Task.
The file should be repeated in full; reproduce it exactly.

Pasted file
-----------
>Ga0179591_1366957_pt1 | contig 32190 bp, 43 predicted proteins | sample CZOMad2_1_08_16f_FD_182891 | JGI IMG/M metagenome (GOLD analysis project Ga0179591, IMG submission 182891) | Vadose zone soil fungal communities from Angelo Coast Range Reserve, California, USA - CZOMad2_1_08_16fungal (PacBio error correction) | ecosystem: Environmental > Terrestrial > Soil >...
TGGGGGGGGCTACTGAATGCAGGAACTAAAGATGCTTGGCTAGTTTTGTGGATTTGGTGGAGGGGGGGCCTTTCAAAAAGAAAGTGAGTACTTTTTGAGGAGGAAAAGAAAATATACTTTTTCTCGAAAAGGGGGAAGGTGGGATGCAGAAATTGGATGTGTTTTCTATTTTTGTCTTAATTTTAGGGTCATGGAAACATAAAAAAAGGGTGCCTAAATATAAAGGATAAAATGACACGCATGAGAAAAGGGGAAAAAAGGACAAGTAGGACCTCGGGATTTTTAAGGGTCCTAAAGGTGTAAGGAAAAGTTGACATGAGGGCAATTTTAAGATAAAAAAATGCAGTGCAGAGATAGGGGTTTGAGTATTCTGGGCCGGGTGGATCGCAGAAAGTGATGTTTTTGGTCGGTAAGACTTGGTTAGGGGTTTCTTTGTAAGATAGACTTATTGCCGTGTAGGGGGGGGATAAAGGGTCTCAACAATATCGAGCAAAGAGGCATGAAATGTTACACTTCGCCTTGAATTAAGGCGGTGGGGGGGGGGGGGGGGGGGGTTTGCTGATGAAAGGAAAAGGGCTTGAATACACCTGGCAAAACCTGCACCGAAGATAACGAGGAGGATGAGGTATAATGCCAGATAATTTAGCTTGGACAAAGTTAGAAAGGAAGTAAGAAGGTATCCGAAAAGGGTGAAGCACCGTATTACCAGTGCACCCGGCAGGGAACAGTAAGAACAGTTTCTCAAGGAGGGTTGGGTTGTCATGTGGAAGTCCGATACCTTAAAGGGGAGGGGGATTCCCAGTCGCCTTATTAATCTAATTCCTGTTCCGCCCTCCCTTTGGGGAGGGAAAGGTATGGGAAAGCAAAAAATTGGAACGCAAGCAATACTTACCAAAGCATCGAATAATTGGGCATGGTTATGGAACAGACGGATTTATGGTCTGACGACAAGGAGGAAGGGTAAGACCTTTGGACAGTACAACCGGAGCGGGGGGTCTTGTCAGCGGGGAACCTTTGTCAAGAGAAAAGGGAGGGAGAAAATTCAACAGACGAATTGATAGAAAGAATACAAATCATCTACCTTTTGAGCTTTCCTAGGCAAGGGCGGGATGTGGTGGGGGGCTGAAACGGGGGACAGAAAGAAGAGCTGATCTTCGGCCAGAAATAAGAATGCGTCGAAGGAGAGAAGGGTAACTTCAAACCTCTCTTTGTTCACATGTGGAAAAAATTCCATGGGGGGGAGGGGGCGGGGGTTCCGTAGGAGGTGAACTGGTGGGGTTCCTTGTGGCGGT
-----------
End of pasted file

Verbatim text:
>Ga0179591_1366957_pt1 | contig 32190 bp, 43 predicted proteins | sample CZOMad2_1_08_16f_FD_182891 | JGI IMG/M metagenome (GOLD analysis project Ga0179591, IMG submission 182891) | Vadose zone soil fungal communities from Angelo Coast Range Reserve, California, USA - CZOMad2_1_08_16fungal (PacBio error correction) | ecosystem: Environmental > Terrestrial > Soil >...
TGGGGGGGGCTACTGAATGCAGGAACTAAAGATGCTTGGCTAGTTTTGTGGATTTGGTGGAGGGGGGGCCTTTCAAAAAGAAAGTGAGTACTTTTTGAGGAGGAAAAGAAAATATACTTTTTCTCGAAAAGGGGGAAGGTGGGATGCAGAAATTGGATGTGTTTTCTATTTTTGTCTTAATTTTAGGGTCATGGAAACATAAAAAAAGGGTGCCTAAATATAAAGGATAAAATGACACGCATGAGAAAAGGGGAAAAAAGGACAAGTAGGACCTCGGGATTTTTAAGGGTCCTAAAGGTGTAAGGAAAAGTTGACATGAGGGCAATTTTAAGATAAAAAAATGCAGTGCAGAGATAGGGGTTTGAGTATTCTGGGCCGGGTGGATCGCAGAAAGTGATGTTTTTGGTCGGTAAGACTTGGTTAGGGGTTTCTTTGTAAGATAGACTTATTGCCGTGTAGGGGGGGGATAAAGGGTCTCAACAATATCGAGCAAAGAGGCATGAAATGTTACACTTCGCCTTGAATTAAGGCGGTGGGGGGGGGGGGGGGGGGGGTTTGCTGATGAAAGGAAAAGGGCTTGAATACACCTGGCAAAACCTGCACCGAAGATAACGAGGAGGATGAGGTATAATGCCAGATAATTTAGCTTGGACAAAGTTAGAAAGGAAGTAAGAAGGTATCCGAAAAGGGTGAAGCACCGTATTACCAGTGCACCCGGCAGGGAACAGTAAGAACAGTTTCTCAAGGAGGGTTGGGTTGTCATGTGGAAGTCCGATACCTTAAAGGGGAGGGGGATTCCCAGTCGCCTTATTAATCTAATTCCTGTTCCGCCCTCCCTTTGGGGAGGGAAAGGTATGGGAAAGCAAAAAATTGGAACGCAAGCAATACTTACCAAAGCATCGAATAATTGGGCATGGTTATGGAACAGACGGATTTATGGTCTGACGACAAGGAGGAAGGGTAAGACCTTTGGACAGTACAACCGGAGCGGGGGGTCTTGTCAGCGGGGAACCTTTGTCAAGAGAAAAGGGAGGGAGAAAATTCAACAGACGAATTGATAGAAAGAATACAAATCATCTACCTTTTGAGCTTTCCTAGGCAAGGGCGGGATGTGGTGGGGGGCTGAAACGGGGGACAGAAAGAAGAGCTGATCTTCGGCCAGAAATAAGAATGCGTCGAAGGAGAGAAGGGTAACTTCAAACCTCTCTTTGTTCACATGTGGAAAAAATTCCATGGGGGGGAGGGGGCGGGGGTTCCGTAGGAGGTGAACTGGTGGGGTTCCTTGTGGCGGT